Valve is reportedly working on Linux-based handheld gaming PC

Kareem Anderson


The console wars may soon have a late entrant to contend with in Valve as rumors surface that the company is working on its own piece of hardware.

According to an Ars Technica exclusive, video game studio and storefront Valve is in the midst of developing a “Switch-like portable PC” that will be powered by the Steam PC platform via Linux.

The latest instance of hardware-related code was discovered by SteamDB operator Pavel Djundik and ultimately confirmed by Ars Technica after speaking to several sources. The new code points to a device dubbed “SteamPal” which evolved from a string of code originally identified last September as “Neptune Optimized Games,” or “Neptune” for short.

The leap from code to handheld gaming device comes as part of Ars Technica’s investigation into the resurfacing code. “SteamPal” is siad to be an all-in-one PC with gamepad controls and a touchscreen. The description all but points to a Switch-like device potentially coming soon from Valve.

Valve - Nintendo Switch

Valve co-founder Gabe Newell also pandered to the idea of “SteamPal” earlier this month when asked about porting games to consoles and responded with,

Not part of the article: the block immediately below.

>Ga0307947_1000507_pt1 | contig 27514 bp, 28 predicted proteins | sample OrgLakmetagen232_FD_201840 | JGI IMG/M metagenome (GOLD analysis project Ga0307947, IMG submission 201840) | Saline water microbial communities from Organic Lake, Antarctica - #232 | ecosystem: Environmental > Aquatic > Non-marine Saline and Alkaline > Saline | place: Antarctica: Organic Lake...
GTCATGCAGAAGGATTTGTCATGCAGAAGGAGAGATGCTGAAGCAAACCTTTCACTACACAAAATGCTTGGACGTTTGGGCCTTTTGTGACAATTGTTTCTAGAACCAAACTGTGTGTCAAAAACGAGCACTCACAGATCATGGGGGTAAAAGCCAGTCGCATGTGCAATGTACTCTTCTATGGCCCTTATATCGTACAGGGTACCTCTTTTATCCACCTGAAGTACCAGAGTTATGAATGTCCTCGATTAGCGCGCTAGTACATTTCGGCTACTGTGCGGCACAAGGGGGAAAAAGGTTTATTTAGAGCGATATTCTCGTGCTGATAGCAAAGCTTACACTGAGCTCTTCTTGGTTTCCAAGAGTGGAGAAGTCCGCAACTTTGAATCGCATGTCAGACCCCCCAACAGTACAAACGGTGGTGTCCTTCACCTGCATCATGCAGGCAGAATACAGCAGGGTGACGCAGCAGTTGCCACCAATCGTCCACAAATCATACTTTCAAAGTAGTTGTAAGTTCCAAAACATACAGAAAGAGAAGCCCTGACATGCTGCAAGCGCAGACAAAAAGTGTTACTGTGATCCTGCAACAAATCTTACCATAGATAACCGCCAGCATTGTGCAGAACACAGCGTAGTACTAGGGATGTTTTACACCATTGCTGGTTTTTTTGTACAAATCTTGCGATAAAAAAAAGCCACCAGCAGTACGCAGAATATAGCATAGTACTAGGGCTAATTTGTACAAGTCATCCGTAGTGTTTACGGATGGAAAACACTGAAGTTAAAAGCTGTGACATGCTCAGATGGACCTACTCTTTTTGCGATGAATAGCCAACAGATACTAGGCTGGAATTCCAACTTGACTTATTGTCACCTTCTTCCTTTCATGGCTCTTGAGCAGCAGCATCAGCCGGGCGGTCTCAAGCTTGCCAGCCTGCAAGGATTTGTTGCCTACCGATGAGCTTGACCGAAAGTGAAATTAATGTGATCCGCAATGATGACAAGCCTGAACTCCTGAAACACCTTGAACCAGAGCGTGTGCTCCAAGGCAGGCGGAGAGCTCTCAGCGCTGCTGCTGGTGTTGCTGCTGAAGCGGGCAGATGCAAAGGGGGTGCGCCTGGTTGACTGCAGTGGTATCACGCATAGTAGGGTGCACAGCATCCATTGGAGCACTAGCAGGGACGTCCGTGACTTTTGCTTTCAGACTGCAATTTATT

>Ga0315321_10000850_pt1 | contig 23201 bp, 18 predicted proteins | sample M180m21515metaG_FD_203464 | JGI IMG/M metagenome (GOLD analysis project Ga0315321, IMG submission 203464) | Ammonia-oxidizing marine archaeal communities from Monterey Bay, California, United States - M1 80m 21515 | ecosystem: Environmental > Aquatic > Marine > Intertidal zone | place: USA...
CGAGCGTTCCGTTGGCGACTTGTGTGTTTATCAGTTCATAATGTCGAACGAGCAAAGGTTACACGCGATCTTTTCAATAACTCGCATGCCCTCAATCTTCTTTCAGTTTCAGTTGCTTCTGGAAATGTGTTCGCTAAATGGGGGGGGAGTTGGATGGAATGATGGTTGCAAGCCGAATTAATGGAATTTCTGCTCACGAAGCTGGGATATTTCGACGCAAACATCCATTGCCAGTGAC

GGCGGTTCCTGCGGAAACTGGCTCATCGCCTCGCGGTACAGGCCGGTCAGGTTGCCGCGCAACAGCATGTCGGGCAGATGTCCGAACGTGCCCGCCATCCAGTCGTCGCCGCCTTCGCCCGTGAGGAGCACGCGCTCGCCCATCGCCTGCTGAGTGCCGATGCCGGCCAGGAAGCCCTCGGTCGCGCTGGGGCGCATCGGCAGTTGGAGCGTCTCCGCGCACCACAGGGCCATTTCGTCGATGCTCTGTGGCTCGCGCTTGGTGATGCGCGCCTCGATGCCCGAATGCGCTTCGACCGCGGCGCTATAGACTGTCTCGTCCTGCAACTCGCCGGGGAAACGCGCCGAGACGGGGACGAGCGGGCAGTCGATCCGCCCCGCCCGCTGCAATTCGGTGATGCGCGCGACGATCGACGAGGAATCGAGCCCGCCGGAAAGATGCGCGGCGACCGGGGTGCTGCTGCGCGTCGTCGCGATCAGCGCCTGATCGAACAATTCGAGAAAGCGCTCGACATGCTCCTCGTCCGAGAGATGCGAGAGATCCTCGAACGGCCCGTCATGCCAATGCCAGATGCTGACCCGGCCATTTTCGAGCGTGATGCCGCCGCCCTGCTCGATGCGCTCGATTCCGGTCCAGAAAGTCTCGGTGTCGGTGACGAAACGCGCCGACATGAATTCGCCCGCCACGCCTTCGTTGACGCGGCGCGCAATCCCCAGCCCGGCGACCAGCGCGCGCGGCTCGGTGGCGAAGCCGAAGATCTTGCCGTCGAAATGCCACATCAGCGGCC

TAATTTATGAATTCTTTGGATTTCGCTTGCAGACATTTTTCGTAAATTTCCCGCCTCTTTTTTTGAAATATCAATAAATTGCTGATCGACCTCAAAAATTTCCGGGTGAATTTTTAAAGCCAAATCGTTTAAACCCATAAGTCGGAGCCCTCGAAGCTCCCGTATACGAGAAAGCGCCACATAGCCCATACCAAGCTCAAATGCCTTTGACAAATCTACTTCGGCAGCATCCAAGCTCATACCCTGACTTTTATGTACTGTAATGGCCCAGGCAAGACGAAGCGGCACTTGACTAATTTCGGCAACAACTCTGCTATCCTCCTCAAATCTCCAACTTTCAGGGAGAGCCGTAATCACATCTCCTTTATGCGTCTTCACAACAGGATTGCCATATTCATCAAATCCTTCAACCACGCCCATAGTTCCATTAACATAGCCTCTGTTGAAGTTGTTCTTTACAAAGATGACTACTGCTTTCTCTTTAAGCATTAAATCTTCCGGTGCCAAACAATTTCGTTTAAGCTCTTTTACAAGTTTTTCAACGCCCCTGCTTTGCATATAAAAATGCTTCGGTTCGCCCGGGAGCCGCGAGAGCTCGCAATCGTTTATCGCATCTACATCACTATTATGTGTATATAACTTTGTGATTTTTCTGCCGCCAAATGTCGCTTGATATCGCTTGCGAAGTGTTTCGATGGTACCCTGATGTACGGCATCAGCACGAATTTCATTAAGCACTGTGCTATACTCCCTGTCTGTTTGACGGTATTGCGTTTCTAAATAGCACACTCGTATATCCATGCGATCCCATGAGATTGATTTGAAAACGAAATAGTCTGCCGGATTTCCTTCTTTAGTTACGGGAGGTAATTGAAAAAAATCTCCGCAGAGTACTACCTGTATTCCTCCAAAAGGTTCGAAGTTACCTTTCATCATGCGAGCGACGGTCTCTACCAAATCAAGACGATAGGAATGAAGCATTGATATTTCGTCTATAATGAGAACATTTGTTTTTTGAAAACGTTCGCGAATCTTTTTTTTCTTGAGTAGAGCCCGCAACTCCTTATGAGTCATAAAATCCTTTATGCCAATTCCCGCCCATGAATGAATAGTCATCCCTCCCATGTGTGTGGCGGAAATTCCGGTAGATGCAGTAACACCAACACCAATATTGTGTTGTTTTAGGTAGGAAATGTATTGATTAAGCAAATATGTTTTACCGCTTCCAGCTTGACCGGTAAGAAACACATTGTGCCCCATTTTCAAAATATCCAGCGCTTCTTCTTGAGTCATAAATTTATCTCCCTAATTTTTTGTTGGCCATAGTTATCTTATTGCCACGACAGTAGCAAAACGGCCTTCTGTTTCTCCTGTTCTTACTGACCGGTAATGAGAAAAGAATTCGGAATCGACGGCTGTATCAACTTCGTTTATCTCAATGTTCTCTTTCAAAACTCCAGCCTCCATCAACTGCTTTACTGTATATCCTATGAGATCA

You will get a better idea of that by the end of this year.” Seeing some excited reactions in the audience, Newell added that “It won’t be the answer you expect. You’ll say, ‘Ah-ha! Now I get what he was talking about.

Other indie-esque gaming companies such as GPD, One-Netbook, Aya and even Alienware are looking to make a splash with their own Switch-like gaming consoles that combine PC components and processors with ultra-portable hardware.

At least one SteamPal prototype version is quite wide compared to the Nintendo Switch. This extra width accommodates a slew of control options. No, Valve is likely not slapping an entire QWERTY keyboard onto its system, but the company has packed in a standard array of gamepad buttons and triggers, along with a pair of joysticks and at least one thumb-sized touchpad (in addition to the device’s touch-sensitive screen). The SteamPal’s touchpad is likely smaller than the pair of touchpads that came standard on every Steam Controller.

Beyond the aforementioned quote, the remaining details of “SteamPal” are a bit more nebulous at this point with mentions of a dockable position for the device via a USB Type-C port, Linux as its base operating system, multiple SKUs incorporating Intel and/or AMD chips as well a potential Switch-like MSRP of $299.

Valve is no stranger to manufacturing gaming consoles as its created hype around its Steam Machine back in 2014 and its more recent Valve VR headset.

Valve Steam Machine

However, due to supply chain issues regarding chipsets and general console components, Valve could delay or nix the project as justifiable loss margins potentially mount due to turbulent economic factors.

There was also mention of SteamPal potentially licensing Windows as an operating system that could bridge the worlds of Steam and GamePass for gamers in a single device.

When asked for comment by Ars, Valve did not immediately respond.